No benefit seen for women with history of early delivery, researchers say
THURSDAY, Jan. 28 (HealthDay News) -- Omega-3 fatty acid supplements are believed to have many health benefits, but the one thing they can't do is help women with a history of delivering their babies early carry their next child to full term, new research finds.
"The omega-3 did not add any benefit," said study author Dr. Margaret Harper, an associate professor of obstetrics and gynecology at Wake Forest University School of Medicine, Winston-Salem, NC. The study appears in the February issue of Obstetrics & Gynecology.
Harper and her colleagues randomly assigned 852 pregnant women with a history of a preterm birth either to get a daily omega-3 supplement or a placebo beginning about week 16 to 22 and continuing through week 36 of gestation.
All women also received weekly intramuscular hormone injections of hydroxyprogesterone caproate, which has been shown to improve the chances of carrying a baby to term, Harper said.
Her team followed up to see which women delivered before 37 weeks. Full-term is defined as 37 weeks of completed gestation.
Delivery before 37 weeks occurred in 37.8 percent of those taking omega-3, and 41.6 percent of those in the placebo group, a small difference.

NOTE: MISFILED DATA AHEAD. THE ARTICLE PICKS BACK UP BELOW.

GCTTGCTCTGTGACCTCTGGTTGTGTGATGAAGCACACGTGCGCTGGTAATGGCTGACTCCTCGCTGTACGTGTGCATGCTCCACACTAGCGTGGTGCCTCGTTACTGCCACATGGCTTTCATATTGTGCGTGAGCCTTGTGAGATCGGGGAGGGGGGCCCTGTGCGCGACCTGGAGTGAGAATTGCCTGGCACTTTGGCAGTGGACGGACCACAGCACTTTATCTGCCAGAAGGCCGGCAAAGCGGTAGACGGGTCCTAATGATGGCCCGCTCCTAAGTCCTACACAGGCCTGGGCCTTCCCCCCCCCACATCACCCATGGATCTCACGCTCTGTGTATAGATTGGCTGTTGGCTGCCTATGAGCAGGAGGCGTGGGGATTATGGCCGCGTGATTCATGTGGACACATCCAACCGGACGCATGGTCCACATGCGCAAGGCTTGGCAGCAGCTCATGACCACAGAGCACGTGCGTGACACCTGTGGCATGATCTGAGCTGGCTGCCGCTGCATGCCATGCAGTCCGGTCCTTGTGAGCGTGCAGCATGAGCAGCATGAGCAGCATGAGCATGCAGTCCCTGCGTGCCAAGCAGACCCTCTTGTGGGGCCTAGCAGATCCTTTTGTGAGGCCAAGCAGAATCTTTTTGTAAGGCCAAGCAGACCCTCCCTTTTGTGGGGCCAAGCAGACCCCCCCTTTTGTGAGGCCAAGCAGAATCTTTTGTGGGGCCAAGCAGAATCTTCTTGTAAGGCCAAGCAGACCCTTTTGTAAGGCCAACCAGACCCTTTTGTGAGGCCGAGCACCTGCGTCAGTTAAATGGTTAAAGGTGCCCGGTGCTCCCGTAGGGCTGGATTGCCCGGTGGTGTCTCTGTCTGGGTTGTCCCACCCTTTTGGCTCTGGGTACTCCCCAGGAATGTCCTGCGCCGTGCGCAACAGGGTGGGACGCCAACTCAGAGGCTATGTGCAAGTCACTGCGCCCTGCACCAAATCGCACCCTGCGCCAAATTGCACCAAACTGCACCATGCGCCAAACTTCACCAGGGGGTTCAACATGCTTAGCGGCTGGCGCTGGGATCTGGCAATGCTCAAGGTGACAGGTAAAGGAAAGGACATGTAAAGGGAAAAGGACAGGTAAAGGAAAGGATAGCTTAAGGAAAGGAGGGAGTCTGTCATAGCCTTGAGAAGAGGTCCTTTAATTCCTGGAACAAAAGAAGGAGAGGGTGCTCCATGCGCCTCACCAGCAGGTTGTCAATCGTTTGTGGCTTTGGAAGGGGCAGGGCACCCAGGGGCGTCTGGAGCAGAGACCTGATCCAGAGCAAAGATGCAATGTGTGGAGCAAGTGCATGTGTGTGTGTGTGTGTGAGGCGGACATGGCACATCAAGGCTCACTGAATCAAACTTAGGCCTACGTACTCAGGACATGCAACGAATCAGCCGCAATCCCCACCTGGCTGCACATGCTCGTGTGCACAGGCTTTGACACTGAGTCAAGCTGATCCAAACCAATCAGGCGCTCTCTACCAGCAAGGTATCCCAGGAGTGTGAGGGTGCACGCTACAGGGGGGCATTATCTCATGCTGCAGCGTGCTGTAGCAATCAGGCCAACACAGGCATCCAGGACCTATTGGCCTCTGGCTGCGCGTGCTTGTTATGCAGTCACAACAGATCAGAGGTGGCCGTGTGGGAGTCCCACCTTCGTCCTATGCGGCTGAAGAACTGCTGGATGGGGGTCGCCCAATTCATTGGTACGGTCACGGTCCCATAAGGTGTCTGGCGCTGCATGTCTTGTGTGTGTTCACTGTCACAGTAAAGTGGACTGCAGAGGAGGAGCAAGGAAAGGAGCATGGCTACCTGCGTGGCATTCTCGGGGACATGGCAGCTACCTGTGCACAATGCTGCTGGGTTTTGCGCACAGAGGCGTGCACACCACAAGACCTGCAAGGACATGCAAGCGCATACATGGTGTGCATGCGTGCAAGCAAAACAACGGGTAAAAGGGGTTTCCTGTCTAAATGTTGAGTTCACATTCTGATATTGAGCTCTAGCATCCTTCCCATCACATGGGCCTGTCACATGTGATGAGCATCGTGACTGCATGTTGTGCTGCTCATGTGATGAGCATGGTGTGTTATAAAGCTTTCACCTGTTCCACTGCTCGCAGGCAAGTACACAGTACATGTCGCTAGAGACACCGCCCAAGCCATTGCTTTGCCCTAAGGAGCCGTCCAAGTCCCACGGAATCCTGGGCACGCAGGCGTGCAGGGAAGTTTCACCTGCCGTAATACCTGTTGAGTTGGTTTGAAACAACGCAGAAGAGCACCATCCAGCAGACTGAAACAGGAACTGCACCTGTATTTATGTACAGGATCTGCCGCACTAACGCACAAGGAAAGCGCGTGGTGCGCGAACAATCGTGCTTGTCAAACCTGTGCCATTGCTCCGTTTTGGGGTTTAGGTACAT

Prematurity is the leading cause of newborn death, the authors write in the report, and it is increasing in the United States. A woman who delivers one baby before term is more likely to deliver future babies early.
Harper's team decided to study the value of the omega-3 supplements after conflicting findings about the value of the supplements for women at high risk of premature delivery. For those at low-risk, she said, the findings seem to agree that omega-3 supplements don't further reduce the risk of preterm birth.
A recent large review of published studies found only one that showed benefit of the su
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